shortlisted for book of the month
Naples / Italy
"Naples 1633. Aqua Tofana – One drop to heal. Three drops to kill.
Giulia Tofana longs for more responsibility in her mother’s apothecary business, but Mamma has always been secretive and refuses to tell her the hidden keys to her success. But the day Mamma is arrested for the poisoning of the powerful Duke de Verdi, Giulia is shocked to uncover the darker side of her trade.
Giulia must run for her life, and escapes to Naples, under the shadow of Mount Vesuvius, to the home of her Aunt Isabetta, a famous courtesan. But when Giulia hears that her mother has been executed, and the cruel manner of her death, she swears she will wreak revenge on the Duke de Verdi.
The trouble is, Naples is in the grip of Domenico, the Duke’s brother, who controls the city with the ‘Camorra’, the mafia. Worse, her Aunt Isabetta, under his thrall, insists that she should be consort to him.
Based on the legendary life of Giulia Tofana, this is a story of hidden family secrets, and how courage and love can overcome vengeance.
Ms Swift is one of those authors who can pick a reader up and simply drop them into any given historical setting, and she's equally at home writing about the 17th or the 20th centuries. The Poison Keeper is a slight departure, in that it's set in Italy, but again, whilst it's clear that the author has worked very hard to research the period and geographical detail, she's done it all so that we don't have to. That detail sits lightly on the page, so that you just feel like you're inhabiting the world you're reading about.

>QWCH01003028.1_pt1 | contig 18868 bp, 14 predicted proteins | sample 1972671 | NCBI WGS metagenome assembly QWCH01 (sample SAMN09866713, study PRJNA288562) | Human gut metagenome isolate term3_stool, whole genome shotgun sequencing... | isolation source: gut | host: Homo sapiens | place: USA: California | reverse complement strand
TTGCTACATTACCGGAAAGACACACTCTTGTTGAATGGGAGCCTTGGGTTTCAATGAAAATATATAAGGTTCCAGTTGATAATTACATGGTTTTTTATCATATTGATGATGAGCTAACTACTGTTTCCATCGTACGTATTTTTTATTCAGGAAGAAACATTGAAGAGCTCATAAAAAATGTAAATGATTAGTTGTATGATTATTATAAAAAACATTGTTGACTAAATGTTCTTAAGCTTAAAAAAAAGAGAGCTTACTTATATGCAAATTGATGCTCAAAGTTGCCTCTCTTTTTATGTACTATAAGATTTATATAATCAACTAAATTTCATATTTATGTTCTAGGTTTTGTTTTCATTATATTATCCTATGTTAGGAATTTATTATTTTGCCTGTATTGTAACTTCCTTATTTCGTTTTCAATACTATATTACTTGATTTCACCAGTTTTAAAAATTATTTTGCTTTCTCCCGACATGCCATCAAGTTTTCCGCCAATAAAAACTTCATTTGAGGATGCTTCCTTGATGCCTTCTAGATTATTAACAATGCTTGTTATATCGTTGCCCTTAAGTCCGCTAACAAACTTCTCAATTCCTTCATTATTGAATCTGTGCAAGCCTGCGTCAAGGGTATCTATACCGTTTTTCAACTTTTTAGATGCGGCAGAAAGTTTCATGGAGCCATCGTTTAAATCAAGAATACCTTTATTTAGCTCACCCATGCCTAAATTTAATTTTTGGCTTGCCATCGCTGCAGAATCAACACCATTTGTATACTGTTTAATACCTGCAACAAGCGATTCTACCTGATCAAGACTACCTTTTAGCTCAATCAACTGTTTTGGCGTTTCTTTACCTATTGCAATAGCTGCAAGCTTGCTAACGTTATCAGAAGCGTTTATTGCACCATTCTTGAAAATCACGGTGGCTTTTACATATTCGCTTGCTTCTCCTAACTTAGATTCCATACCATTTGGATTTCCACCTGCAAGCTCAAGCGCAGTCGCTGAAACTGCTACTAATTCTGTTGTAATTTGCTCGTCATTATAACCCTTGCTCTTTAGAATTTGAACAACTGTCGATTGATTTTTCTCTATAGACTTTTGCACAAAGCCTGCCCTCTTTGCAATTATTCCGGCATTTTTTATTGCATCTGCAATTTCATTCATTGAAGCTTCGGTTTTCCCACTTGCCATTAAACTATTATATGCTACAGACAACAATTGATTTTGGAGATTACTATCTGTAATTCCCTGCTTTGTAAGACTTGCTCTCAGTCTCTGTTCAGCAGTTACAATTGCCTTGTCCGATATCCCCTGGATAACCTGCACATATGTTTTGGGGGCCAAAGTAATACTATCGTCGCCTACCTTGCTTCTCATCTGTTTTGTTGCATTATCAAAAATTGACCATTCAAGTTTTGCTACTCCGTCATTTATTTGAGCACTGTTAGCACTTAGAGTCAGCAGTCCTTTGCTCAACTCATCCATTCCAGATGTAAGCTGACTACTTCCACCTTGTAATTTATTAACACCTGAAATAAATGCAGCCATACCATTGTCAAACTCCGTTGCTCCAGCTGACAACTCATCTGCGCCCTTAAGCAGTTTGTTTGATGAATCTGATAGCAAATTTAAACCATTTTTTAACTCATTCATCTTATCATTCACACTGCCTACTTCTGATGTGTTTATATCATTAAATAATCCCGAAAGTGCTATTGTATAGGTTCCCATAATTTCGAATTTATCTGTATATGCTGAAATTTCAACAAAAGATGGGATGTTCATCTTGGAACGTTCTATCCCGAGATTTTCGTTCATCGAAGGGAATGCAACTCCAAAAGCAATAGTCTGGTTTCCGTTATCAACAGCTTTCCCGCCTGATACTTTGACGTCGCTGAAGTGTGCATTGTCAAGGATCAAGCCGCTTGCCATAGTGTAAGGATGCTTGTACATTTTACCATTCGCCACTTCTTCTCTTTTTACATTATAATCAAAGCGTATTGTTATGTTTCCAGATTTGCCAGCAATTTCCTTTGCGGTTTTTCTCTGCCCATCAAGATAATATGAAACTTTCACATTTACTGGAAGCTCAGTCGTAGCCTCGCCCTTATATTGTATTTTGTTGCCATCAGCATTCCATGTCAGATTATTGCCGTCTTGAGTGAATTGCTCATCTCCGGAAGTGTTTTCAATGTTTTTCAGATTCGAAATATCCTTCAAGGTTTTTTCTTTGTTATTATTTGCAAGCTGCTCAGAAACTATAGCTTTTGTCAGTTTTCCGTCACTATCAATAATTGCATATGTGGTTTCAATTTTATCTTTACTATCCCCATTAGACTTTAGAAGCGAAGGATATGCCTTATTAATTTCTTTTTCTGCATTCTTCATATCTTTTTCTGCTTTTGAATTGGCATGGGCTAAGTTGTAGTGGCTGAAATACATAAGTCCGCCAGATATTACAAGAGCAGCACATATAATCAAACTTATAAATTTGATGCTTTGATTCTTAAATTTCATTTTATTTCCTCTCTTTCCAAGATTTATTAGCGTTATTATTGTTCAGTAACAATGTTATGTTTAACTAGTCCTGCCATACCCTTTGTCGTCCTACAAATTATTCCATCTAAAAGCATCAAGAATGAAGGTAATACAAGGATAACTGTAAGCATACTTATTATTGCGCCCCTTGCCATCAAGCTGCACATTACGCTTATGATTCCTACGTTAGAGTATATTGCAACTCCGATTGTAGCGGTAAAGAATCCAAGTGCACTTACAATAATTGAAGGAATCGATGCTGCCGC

Whilst this story is based on a real-life character, I'm full of admiration for the plot twists and turns which I feel have come from the mind of the author rather than the pages of the history books. Much of Guilia's life is either undocumented, or the sources disagree, so full marks to Ms Swift for turning what must have at times been a frustratingly incomplete picture into such a page-turner.
This book gives it all - drama, tension, intrigue, and fully-rounded characters, believable relationships and a main character who grows and develops during the course of the novel. I enjoyed reading Guilia's story, although my heart was in my mouth several times, and I also learned a lot about life in 17th-century Naples. I was vaguely aware of the Camorra, and more so of the powers of the Inquisition, but it was interesting to see how these threats affected the daily lives of ordinary people. Along the way we learn a great deal about various trades, and lifestyles - in particular what was expected from the courtesans - and how in this age women were still very much regarded as inferior, as sinners, and had to find their freedoms and independence where they could. Reading the book you feel as though you can see, smell and hear the streets of Naples, and feel the heat, oppression and the danger.
This is the first in a planned series and while I'm eagerly awaiting the next instalment, this can easily be read as a standalone.
Reviewed for Discovering Diamonds
© Annie Whitehead